Special-event stations working the satellites, regardless of location,
add to the activity.
> It was nice to see my callsign at the top of your list for grids
> worked. I guess that makes me the "Satellite Hog". not unlike
> the title of "DX Hog" which has also been conferred upon me. The
> title has pluses and minuses. Everyone can decide that one for
> themselves. Speaking from personal experience, we all like to work
> our friends when we are out on an expedition. It shows that our
> friends are interested in what we are doing and it provides
> us the encouragement to keep doing it. I hope you feel the same.
With you on virtually every pass I worked, I knew I could turn those
passes into opportunities to get or give information if I could not call
you on the phone or if I couldn't get on the Internet. If my truck had
broken down in southeastern Utah where the cell phone did not work
and repeaters might not be an option, I could have quickly passed
my location (by highway name/number and/or my latitude and
longitude) and asked you to call the local police or AAA for
assistance. This was definitely in my mind while in the high desert
around Monument Valley, where there is a whole lot of nothing out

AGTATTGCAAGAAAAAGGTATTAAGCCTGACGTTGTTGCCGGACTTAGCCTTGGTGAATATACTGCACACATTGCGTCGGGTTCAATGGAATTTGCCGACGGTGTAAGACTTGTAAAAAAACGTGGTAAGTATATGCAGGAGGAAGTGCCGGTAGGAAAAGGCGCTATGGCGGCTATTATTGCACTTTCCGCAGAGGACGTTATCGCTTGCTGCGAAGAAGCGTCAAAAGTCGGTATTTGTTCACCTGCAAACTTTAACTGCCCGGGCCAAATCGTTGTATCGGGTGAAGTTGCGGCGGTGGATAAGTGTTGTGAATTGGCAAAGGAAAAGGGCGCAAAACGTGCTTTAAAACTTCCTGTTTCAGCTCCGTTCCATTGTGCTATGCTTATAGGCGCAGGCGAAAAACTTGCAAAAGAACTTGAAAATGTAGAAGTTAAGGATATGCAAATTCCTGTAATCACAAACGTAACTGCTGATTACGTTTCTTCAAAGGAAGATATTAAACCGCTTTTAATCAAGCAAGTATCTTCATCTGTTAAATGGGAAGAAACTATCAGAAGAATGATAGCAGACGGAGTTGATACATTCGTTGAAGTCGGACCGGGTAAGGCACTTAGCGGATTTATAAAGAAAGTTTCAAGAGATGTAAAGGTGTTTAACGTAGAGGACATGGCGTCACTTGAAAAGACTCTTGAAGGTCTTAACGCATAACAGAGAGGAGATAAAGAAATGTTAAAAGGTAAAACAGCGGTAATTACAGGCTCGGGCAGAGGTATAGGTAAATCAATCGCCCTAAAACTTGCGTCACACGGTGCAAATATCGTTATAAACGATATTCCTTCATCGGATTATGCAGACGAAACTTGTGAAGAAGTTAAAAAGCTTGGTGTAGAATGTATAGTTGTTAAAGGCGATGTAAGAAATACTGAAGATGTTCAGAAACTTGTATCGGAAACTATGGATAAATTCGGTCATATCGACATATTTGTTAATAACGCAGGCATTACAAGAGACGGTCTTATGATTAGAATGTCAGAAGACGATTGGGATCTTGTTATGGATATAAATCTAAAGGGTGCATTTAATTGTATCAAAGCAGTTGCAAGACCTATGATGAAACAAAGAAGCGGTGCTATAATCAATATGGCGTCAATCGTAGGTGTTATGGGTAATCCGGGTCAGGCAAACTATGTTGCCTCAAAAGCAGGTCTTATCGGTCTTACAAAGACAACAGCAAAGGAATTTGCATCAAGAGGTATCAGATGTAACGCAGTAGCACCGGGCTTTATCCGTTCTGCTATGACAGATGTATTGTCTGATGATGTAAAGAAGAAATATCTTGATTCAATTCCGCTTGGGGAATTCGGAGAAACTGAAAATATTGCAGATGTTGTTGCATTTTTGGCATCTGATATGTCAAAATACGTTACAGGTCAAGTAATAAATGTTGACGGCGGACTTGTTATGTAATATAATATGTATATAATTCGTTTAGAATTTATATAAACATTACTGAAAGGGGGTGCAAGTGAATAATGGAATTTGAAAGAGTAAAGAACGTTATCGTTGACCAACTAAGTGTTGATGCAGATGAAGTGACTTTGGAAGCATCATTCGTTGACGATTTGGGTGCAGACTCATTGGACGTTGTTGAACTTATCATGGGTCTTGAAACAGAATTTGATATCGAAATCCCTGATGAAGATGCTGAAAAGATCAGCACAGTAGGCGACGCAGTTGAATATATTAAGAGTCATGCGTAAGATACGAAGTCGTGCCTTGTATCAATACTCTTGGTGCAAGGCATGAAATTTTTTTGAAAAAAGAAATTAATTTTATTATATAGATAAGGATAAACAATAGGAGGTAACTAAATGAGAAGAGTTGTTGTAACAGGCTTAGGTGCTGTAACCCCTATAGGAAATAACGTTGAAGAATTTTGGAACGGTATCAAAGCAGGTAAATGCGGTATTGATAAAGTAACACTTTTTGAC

there. A beautiful place, but not one where you want to have a
vehicle breakdown when it is over 100F/38C on a Sunday afternoon.
> The writeup was so detailed that my head was spinning as I read it.
> It's hard to imagine how you could do this all by yourself out in
> some of the most remote territory in the United States. Congratulations
> on a very successful grid dxpedition. I hope to work you on many more.
Eventually I will revamp my web site and put my narratives there. By
posting them to the -BB, the online archive will preserve copies for others
to read in the future. By posting all that detail, I am hoping to answer
questions that some may have about where I went and how I operated
from those places. All those locations can be looked up on a map or
web site, including the latitude/longitude (not just for the grid boundary
As for future grid expeditions I might undertake, there are now 3 grids in
Arizona I have yet to operate from - DM31, DM54, DM55. DM31 is down
near the Mexican border, and I won't go there in the summertime. Too
hot! Maybe next winter. I am hoping to get to both DM54 and DM55 in
August or early September, definitely before winter hits northern Arizona.
I have already identified a spot that would put me on that grid boundary
without having to be around lots of mountains, and can be done on a
day-trip from Phoenix.
After Arizona, there are other states around Arizona I can visit on road
trips and just getting on the air from wherever I might be on other trips.
I could wait a little while and retrace my path to some of the same grids
I've previously worked from, as those would still be new for someone. If
I go to the AMSAT Symposium this fall, maybe I can make my own
"pilgrimage" to Delaware and operate from there. With the 6 new grids
I visited and operated from on last week's trip, I have now operated from
36 different grids via satellite.